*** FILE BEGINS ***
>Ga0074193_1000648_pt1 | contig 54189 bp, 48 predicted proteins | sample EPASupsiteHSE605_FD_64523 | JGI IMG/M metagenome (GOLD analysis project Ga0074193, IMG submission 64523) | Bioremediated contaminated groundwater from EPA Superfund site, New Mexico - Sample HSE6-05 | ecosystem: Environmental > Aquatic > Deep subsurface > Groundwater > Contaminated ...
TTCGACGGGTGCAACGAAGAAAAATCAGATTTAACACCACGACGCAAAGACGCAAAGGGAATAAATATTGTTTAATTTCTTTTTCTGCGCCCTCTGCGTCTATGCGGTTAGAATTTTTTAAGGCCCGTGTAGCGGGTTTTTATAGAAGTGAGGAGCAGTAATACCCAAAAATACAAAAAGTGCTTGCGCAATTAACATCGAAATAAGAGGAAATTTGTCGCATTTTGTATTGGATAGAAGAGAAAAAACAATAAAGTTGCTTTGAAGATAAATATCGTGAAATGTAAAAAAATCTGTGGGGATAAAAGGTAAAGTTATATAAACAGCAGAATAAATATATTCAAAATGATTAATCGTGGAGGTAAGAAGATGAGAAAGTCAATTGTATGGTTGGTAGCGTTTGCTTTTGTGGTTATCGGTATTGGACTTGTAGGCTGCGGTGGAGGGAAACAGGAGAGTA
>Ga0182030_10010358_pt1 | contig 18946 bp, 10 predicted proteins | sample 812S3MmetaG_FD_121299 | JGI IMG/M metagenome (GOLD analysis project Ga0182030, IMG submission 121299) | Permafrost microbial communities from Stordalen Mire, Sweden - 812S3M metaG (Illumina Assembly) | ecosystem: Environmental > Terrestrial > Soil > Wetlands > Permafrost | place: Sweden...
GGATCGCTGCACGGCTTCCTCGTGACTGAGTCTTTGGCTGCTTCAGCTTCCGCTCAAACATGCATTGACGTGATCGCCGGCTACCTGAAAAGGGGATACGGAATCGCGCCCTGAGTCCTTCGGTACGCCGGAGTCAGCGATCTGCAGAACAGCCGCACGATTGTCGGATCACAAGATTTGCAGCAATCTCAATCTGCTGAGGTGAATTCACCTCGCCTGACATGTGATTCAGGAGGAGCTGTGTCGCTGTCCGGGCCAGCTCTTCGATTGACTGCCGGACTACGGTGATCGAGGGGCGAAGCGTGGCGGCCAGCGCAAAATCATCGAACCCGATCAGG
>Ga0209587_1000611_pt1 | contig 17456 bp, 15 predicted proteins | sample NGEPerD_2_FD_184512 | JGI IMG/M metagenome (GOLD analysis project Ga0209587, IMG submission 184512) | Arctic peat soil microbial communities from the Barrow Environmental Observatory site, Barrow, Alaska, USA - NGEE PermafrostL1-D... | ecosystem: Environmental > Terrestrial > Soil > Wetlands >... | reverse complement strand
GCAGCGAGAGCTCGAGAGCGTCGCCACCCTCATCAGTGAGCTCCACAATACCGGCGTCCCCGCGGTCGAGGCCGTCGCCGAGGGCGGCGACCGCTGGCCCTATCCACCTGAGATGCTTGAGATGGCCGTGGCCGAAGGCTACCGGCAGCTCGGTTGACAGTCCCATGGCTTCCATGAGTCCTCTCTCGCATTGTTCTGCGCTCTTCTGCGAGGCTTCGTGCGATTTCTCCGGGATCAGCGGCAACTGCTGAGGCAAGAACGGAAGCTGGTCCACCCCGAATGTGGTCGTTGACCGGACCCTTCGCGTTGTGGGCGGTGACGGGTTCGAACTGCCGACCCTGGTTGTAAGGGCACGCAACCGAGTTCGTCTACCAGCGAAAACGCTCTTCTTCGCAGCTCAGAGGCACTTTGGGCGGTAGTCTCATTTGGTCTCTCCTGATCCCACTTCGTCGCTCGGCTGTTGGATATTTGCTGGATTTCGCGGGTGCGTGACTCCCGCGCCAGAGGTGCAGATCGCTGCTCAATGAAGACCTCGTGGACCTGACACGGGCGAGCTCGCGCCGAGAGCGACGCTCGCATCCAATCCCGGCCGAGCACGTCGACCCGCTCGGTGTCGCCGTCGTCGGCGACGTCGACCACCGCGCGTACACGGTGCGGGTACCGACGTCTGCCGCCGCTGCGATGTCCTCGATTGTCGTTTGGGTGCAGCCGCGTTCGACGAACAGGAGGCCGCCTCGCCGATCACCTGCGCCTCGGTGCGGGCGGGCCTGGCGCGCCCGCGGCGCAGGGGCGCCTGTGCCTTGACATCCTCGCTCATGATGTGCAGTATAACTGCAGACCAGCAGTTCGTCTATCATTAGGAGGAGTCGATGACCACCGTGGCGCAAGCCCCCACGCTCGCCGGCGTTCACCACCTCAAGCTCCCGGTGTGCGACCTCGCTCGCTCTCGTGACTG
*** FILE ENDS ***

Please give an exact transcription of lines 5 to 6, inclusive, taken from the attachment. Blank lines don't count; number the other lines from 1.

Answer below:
>Ga0209587_1000611_pt1 | contig 17456 bp, 15 predicted proteins | sample NGEPerD_2_FD_184512 | JGI IMG/M metagenome (GOLD analysis project Ga0209587, IMG submission 184512) | Arctic peat soil microbial communities from the Barrow Environmental Observatory site, Barrow, Alaska, USA - NGEE PermafrostL1-D... | ecosystem: Environmental > Terrestrial > Soil > Wetlands >... | reverse complement strand
GCAGCGAGAGCTCGAGAGCGTCGCCACCCTCATCAGTGAGCTCCACAATACCGGCGTCCCCGCGGTCGAGGCCGTCGCCGAGGGCGGCGACCGCTGGCCCTATCCACCTGAGATGCTTGAGATGGCCGTGGCCGAAGGCTACCGGCAGCTCGGTTGACAGTCCCATGGCTTCCATGAGTCCTCTCTCGCATTGTTCTGCGCTCTTCTGCGAGGCTTCGTGCGATTTCTCCGGGATCAGCGGCAACTGCTGAGGCAAGAACGGAAGCTGGTCCACCCCGAATGTGGTCGTTGACCGGACCCTTCGCGTTGTGGGCGGTGACGGGTTCGAACTGCCGACCCTGGTTGTAAGGGCACGCAACCGAGTTCGTCTACCAGCGAAAACGCTCTTCTTCGCAGCTCAGAGGCACTTTGGGCGGTAGTCTCATTTGGTCTCTCCTGATCCCACTTCGTCGCTCGGCTGTTGGATATTTGCTGGATTTCGCGGGTGCGTGACTCCCGCGCCAGAGGTGCAGATCGCTGCTCAATGAAGACCTCGTGGACCTGACACGGGCGAGCTCGCGCCGAGAGCGACGCTCGCATCCAATCCCGGCCGAGCACGTCGACCCGCTCGGTGTCGCCGTCGTCGGCGACGTCGACCACCGCGCGTACACGGTGCGGGTACCGACGTCTGCCGCCGCTGCGATGTCCTCGATTGTCGTTTGGGTGCAGCCGCGTTCGACGAACAGGAGGCCGCCTCGCCGATCACCTGCGCCTCGGTGCGGGCGGGCCTGGCGCGCCCGCGGCGCAGGGGCGCCTGTGCCTTGACATCCTCGCTCATGATGTGCAGTATAACTGCAGACCAGCAGTTCGTCTATCATTAGGAGGAGTCGATGACCACCGTGGCGCAAGCCCCCACGCTCGCCGGCGTTCACCACCTCAAGCTCCCGGTGTGCGACCTCGCTCGCTCTCGTGACTG